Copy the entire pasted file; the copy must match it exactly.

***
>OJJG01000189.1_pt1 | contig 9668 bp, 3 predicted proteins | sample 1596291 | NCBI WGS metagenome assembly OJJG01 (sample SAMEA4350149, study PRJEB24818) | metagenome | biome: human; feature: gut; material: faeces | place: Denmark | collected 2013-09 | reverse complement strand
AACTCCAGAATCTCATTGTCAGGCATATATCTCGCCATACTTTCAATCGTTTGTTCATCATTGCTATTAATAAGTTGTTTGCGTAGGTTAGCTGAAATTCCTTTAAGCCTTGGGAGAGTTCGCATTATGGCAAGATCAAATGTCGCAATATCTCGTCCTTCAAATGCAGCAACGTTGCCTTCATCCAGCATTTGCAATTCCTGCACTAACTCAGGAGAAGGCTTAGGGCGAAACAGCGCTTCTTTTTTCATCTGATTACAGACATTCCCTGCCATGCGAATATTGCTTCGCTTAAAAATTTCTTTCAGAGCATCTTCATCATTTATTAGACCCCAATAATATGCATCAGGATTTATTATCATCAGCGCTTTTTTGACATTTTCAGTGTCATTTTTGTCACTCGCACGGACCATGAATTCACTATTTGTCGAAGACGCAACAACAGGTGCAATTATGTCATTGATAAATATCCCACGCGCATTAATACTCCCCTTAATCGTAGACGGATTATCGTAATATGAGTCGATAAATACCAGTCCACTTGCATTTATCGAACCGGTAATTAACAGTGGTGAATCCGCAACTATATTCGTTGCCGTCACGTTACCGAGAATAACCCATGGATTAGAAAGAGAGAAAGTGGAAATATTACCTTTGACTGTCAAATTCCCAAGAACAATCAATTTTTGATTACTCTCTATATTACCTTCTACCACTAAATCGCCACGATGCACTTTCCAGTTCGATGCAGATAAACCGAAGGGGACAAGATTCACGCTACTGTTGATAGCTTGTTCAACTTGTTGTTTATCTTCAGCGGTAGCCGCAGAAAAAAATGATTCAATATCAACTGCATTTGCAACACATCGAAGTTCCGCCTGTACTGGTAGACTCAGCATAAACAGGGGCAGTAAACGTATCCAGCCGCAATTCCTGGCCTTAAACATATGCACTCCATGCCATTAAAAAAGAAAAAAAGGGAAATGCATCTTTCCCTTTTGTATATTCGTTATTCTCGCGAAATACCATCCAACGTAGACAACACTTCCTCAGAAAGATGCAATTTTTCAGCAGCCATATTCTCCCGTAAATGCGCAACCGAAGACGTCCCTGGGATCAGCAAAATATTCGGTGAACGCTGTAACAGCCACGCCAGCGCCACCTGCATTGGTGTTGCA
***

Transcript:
>OJJG01000189.1_pt1 | contig 9668 bp, 3 predicted proteins | sample 1596291 | NCBI WGS metagenome assembly OJJG01 (sample SAMEA4350149, study PRJEB24818) | metagenome | biome: human; feature: gut; material: faeces | place: Denmark | collected 2013-09 | reverse complement strand
AACTCCAGAATCTCATTGTCAGGCATATATCTCGCCATACTTTCAATCGTTTGTTCATCATTGCTATTAATAAGTTGTTTGCGTAGGTTAGCTGAAATTCCTTTAAGCCTTGGGAGAGTTCGCATTATGGCAAGATCAAATGTCGCAATATCTCGTCCTTCAAATGCAGCAACGTTGCCTTCATCCAGCATTTGCAATTCCTGCACTAACTCAGGAGAAGGCTTAGGGCGAAACAGCGCTTCTTTTTTCATCTGATTACAGACATTCCCTGCCATGCGAATATTGCTTCGCTTAAAAATTTCTTTCAGAGCATCTTCATCATTTATTAGACCCCAATAATATGCATCAGGATTTATTATCATCAGCGCTTTTTTGACATTTTCAGTGTCATTTTTGTCACTCGCACGGACCATGAATTCACTATTTGTCGAAGACGCAACAACAGGTGCAATTATGTCATTGATAAATATCCCACGCGCATTAATACTCCCCTTAATCGTAGACGGATTATCGTAATATGAGTCGATAAATACCAGTCCACTTGCATTTATCGAACCGGTAATTAACAGTGGTGAATCCGCAACTATATTCGTTGCCGTCACGTTACCGAGAATAACCCATGGATTAGAAAGAGAGAAAGTGGAAATATTACCTTTGACTGTCAAATTCCCAAGAACAATCAATTTTTGATTACTCTCTATATTACCTTCTACCACTAAATCGCCACGATGCACTTTCCAGTTCGATGCAGATAAACCGAAGGGGACAAGATTCACGCTACTGTTGATAGCTTGTTCAACTTGTTGTTTATCTTCAGCGGTAGCCGCAGAAAAAAATGATTCAATATCAACTGCATTTGCAACACATCGAAGTTCCGCCTGTACTGGTAGACTCAGCATAAACAGGGGCAGTAAACGTATCCAGCCGCAATTCCTGGCCTTAAACATATGCACTCCATGCCATTAAAAAAGAAAAAAAGGGAAATGCATCTTTCCCTTTTGTATATTCGTTATTCTCGCGAAATACCATCCAACGTAGACAACACTTCCTCAGAAAGATGCAATTTTTCAGCAGCCATATTCTCCCGTAAATGCGCAACCGAAGACGTCCCTGGGATCAGCAAAATATTCGGTGAACGCTGTAACAGCCACGCCAGCGCCACCTGCATTGGTGTTGCA